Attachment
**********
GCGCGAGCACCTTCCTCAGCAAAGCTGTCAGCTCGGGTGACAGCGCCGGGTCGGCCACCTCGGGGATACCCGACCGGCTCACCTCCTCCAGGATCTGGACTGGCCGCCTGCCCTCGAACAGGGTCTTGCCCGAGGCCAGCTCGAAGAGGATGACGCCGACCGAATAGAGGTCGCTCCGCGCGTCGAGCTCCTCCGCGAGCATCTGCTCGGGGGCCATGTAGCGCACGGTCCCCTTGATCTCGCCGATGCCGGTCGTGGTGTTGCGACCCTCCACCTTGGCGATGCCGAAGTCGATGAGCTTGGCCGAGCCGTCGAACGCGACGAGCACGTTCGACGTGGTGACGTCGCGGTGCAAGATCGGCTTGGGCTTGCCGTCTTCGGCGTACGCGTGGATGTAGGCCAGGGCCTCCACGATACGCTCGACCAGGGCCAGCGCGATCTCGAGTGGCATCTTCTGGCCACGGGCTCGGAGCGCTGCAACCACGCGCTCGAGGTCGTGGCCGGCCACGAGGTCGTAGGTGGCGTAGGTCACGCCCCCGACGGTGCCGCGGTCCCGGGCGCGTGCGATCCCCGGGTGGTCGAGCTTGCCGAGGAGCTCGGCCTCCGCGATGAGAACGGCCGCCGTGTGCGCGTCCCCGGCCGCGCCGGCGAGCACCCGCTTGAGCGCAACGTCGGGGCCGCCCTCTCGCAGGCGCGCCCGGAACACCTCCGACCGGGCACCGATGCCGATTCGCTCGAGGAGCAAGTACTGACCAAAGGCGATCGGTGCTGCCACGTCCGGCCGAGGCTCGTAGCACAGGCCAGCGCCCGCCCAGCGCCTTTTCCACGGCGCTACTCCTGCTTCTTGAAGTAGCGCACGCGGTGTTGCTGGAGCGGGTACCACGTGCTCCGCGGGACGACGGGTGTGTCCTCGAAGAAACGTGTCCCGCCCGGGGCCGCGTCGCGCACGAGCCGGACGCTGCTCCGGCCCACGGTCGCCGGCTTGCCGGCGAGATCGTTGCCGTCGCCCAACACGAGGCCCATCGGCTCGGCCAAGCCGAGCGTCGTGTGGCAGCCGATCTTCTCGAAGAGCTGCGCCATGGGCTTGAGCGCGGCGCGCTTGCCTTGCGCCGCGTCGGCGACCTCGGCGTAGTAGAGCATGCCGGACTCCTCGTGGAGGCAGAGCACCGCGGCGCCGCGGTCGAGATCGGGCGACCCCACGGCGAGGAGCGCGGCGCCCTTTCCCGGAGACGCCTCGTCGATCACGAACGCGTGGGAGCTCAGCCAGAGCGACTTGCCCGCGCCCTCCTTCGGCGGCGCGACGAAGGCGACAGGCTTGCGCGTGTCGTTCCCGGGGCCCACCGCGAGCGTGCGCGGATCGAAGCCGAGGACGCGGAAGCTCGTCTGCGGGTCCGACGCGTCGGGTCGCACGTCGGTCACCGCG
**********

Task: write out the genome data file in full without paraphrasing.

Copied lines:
GCGCGAGCACCTTCCTCAGCAAAGCTGTCAGCTCGGGTGACAGCGCCGGGTCGGCCACCTCGGGGATACCCGACCGGCTCACCTCCTCCAGGATCTGGACTGGCCGCCTGCCCTCGAACAGGGTCTTGCCCGAGGCCAGCTCGAAGAGGATGACGCCGACCGAATAGAGGTCGCTCCGCGCGTCGAGCTCCTCCGCGAGCATCTGCTCGGGGGCCATGTAGCGCACGGTCCCCTTGATCTCGCCGATGCCGGTCGTGGTGTTGCGACCCTCCACCTTGGCGATGCCGAAGTCGATGAGCTTGGCCGAGCCGTCGAACGCGACGAGCACGTTCGACGTGGTGACGTCGCGGTGCAAGATCGGCTTGGGCTTGCCGTCTTCGGCGTACGCGTGGATGTAGGCCAGGGCCTCCACGATACGCTCGACCAGGGCCAGCGCGATCTCGAGTGGCATCTTCTGGCCACGGGCTCGGAGCGCTGCAACCACGCGCTCGAGGTCGTGGCCGGCCACGAGGTCGTAGGTGGCGTAGGTCACGCCCCCGACGGTGCCGCGGTCCCGGGCGCGTGCGATCCCCGGGTGGTCGAGCTTGCCGAGGAGCTCGGCCTCCGCGATGAGAACGGCCGCCGTGTGCGCGTCCCCGGCCGCGCCGGCGAGCACCCGCTTGAGCGCAACGTCGGGGCCGCCCTCTCGCAGGCGCGCCCGGAACACCTCCGACCGGGCACCGATGCCGATTCGCTCGAGGAGCAAGTACTGACCAAAGGCGATCGGTGCTGCCACGTCCGGCCGAGGCTCGTAGCACAGGCCAGCGCCCGCCCAGCGCCTTTTCCACGGCGCTACTCCTGCTTCTTGAAGTAGCGCACGCGGTGTTGCTGGAGCGGGTACCACGTGCTCCGCGGGACGACGGGTGTGTCCTCGAAGAAACGTGTCCCGCCCGGGGCCGCGTCGCGCACGAGCCGGACGCTGCTCCGGCCCACGGTCGCCGGCTTGCCGGCGAGATCGTTGCCGTCGCCCAACACGAGGCCCATCGGCTCGGCCAAGCCGAGCGTCGTGTGGCAGCCGATCTTCTCGAAGAGCTGCGCCATGGGCTTGAGCGCGGCGCGCTTGCCTTGCGCCGCGTCGGCGACCTCGGCGTAGTAGAGCATGCCGGACTCCTCGTGGAGGCAGAGCACCGCGGCGCCGCGGTCGAGATCGGGCGACCCCACGGCGAGGAGCGCGGCGCCCTTTCCCGGAGACGCCTCGTCGATCACGAACGCGTGGGAGCTCAGCCAGAGCGACTTGCCCGCGCCCTCCTTCGGCGGCGCGACGAAGGCGACAGGCTTGCGCGTGTCGTTCCCGGGGCCCACCGCGAGCGTGCGCGGATCGAAGCCGAGGACGCGGAAGCTCGTCTGCGGGTCCGACGCGTCGGGTCGCACGTCGGTCACCGCG